AS THE SOUND of the shofar ushers in the Jewish New Year this weekend, Lloyd Street's B'nai Israel will be packed.
Big deal? Yes it is, because the 127-year-old congregation -- the only fully operational Orthodox synagogue in downtown Baltimore -- has staged an amazing turnaround. It's membership is growing, it has selected 25-year-old Shraga Goldenhersh as its new permanent rabbi, and it is preparing for a $1 million fund-raising drive to build a social hall.
Many factors contribute to B'nai Israel's improved health: new residential construction around the harbor, a strong downtown job market, more interest in religion among students and faculty at the area's professional schools and research institutions.
B'nai Israel's close relationship with the adjoining Jewish Historical Museum of Maryland -- which controls the nearby Lloyd Street Synagogue, now a museum -- has also been crucial. It permitted the renovation of the stately sanctuary, which boasts a finely carved Torah ark, stained glass windows and an elaborate brass chandelier.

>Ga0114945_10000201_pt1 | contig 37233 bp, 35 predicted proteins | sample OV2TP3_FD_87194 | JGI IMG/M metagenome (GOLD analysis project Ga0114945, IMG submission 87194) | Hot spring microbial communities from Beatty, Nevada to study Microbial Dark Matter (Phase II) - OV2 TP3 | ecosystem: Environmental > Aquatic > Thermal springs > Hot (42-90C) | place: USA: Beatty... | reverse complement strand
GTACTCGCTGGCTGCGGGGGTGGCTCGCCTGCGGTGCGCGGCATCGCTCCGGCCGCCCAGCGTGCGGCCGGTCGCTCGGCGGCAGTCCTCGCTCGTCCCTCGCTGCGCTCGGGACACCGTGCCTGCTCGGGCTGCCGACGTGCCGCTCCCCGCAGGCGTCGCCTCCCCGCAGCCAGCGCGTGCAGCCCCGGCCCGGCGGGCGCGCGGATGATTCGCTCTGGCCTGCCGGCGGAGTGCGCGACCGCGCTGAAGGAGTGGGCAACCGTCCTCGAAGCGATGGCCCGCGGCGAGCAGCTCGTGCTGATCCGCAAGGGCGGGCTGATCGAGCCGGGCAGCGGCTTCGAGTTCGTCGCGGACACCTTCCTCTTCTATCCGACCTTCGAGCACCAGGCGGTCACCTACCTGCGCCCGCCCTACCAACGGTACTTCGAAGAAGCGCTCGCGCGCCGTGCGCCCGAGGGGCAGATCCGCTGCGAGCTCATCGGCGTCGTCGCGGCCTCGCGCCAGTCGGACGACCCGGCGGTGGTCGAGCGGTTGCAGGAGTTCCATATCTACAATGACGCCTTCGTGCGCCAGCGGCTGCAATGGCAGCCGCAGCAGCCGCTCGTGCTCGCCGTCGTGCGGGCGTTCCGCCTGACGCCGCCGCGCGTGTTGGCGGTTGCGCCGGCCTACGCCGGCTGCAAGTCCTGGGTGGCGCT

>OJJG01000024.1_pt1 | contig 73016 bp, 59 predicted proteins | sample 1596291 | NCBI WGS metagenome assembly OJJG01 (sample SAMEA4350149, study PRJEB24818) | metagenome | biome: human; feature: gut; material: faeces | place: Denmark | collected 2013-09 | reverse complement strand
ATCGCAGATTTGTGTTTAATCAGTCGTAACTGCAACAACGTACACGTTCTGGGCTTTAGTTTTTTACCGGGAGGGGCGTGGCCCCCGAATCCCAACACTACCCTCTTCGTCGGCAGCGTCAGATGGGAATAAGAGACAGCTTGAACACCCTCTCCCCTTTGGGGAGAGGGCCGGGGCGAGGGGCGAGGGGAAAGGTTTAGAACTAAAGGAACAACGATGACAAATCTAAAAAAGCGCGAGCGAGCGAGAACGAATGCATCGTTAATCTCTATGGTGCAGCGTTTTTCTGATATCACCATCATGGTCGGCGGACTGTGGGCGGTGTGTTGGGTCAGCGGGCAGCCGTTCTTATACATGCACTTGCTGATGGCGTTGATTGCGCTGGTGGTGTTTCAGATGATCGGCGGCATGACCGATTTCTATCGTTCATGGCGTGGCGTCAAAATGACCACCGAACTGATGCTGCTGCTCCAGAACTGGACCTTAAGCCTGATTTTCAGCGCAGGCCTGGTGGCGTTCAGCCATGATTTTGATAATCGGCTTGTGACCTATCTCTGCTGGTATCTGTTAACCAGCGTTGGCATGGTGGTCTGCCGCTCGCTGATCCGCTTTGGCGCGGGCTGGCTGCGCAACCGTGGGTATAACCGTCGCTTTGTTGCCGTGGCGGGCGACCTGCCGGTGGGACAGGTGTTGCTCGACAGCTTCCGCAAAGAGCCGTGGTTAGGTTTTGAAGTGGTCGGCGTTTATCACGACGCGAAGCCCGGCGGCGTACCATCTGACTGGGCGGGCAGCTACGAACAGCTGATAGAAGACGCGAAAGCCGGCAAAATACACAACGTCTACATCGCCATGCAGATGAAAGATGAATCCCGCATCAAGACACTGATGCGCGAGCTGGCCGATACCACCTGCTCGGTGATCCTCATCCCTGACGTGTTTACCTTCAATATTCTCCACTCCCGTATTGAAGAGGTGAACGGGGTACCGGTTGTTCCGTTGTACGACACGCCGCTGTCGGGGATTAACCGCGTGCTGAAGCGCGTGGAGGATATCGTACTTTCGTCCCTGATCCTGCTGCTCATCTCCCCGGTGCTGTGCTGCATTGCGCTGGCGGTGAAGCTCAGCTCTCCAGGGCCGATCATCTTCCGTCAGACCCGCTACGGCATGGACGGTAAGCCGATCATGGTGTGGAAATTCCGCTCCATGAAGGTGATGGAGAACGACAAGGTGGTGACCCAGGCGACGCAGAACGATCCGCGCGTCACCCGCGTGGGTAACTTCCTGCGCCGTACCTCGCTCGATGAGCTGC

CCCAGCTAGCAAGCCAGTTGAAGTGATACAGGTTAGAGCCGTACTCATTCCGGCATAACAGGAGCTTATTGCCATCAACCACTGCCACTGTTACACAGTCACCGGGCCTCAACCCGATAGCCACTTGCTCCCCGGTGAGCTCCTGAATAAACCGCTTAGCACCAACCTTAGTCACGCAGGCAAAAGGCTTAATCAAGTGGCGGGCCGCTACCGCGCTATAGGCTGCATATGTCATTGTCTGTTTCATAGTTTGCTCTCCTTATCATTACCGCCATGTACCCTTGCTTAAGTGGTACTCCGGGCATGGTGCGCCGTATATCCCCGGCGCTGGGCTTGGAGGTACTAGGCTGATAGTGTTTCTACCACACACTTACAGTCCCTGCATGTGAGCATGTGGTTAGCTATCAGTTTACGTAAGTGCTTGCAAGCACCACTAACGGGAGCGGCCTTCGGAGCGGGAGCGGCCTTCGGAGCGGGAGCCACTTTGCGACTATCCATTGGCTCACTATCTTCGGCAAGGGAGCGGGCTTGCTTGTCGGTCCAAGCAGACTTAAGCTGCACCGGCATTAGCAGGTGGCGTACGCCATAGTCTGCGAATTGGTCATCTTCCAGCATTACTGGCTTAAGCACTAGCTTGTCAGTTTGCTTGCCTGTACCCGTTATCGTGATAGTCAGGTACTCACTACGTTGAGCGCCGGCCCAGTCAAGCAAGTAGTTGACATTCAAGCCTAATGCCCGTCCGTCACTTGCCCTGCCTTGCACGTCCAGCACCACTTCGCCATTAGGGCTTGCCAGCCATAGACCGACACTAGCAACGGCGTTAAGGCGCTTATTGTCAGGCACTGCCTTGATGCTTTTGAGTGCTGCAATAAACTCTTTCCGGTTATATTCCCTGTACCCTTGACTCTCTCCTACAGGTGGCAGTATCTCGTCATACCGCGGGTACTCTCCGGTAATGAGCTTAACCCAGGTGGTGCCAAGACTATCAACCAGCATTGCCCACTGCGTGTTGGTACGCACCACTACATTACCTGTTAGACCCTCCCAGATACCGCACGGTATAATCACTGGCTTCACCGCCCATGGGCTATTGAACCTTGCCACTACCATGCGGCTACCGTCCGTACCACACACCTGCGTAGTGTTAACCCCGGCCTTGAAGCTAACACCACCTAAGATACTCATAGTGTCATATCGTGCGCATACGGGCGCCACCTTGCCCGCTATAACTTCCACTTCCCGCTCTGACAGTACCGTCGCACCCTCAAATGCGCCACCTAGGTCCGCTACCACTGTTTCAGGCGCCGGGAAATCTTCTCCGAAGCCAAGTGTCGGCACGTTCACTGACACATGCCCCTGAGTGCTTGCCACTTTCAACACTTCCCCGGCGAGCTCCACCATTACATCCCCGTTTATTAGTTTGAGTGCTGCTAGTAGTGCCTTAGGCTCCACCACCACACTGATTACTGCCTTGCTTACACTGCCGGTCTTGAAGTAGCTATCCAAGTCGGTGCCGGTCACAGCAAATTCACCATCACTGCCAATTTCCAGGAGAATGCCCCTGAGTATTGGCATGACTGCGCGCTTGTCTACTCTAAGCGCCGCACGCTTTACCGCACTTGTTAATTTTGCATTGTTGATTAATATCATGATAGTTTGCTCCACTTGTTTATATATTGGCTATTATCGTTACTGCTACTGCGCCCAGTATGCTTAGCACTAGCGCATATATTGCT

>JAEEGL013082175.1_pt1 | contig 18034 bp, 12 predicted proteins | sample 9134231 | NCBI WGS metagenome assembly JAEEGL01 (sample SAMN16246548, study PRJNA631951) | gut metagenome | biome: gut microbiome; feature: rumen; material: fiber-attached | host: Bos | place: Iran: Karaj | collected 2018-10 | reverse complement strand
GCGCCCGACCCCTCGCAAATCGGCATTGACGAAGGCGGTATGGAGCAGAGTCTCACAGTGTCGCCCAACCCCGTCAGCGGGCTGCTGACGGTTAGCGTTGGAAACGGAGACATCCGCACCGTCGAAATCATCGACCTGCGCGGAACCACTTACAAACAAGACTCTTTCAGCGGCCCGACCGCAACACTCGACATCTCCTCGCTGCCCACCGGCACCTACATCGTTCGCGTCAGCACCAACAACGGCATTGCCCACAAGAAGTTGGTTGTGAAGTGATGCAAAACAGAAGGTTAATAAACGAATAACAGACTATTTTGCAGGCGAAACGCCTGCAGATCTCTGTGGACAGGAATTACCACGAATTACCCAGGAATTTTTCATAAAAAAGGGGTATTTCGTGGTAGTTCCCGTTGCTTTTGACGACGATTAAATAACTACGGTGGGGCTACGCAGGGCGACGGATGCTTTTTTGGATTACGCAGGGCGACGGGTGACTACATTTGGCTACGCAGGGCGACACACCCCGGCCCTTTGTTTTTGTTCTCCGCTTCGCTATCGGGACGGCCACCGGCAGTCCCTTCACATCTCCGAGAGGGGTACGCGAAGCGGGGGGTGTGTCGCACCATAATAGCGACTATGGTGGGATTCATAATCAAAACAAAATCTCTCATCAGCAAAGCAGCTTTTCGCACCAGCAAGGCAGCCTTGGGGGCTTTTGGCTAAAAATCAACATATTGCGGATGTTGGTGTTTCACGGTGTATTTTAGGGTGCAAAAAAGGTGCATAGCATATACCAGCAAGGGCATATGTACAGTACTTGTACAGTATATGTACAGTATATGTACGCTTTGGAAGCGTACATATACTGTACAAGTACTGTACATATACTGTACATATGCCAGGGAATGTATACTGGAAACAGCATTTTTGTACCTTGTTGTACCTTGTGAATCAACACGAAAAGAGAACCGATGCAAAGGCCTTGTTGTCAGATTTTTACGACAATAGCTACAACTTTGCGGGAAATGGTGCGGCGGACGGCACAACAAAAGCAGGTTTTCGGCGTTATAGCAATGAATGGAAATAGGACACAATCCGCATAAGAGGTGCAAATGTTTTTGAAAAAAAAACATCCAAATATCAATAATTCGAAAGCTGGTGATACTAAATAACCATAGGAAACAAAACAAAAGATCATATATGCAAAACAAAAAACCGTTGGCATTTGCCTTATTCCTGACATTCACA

A century ago, East Baltimore was the hub of the city's Jewish community. Even after the residential areas and institutions shifted first to the west and then to the northwest, Lombard Street's corned-beef row of delicatessens, bakeries and poultry merchants remained.
After much decline and uncertainty, the Lombard Street area is on the verge of further changes. The Flag House public housing project is about to be demolished and replaced by a townhouse community that will be closely linked to the Inner Harbor. Along Baltimore Street, buildings that once housed Jewish institutions have been torn down. An office park is about to be inaugurated.
This refocus is likely to make B'nai Israel stronger still.
Or, as S. Leonard Sollins, the congregation's longtime president, puts it, the landmark synagogue continues to "have a magical hold" on the people of Baltimore.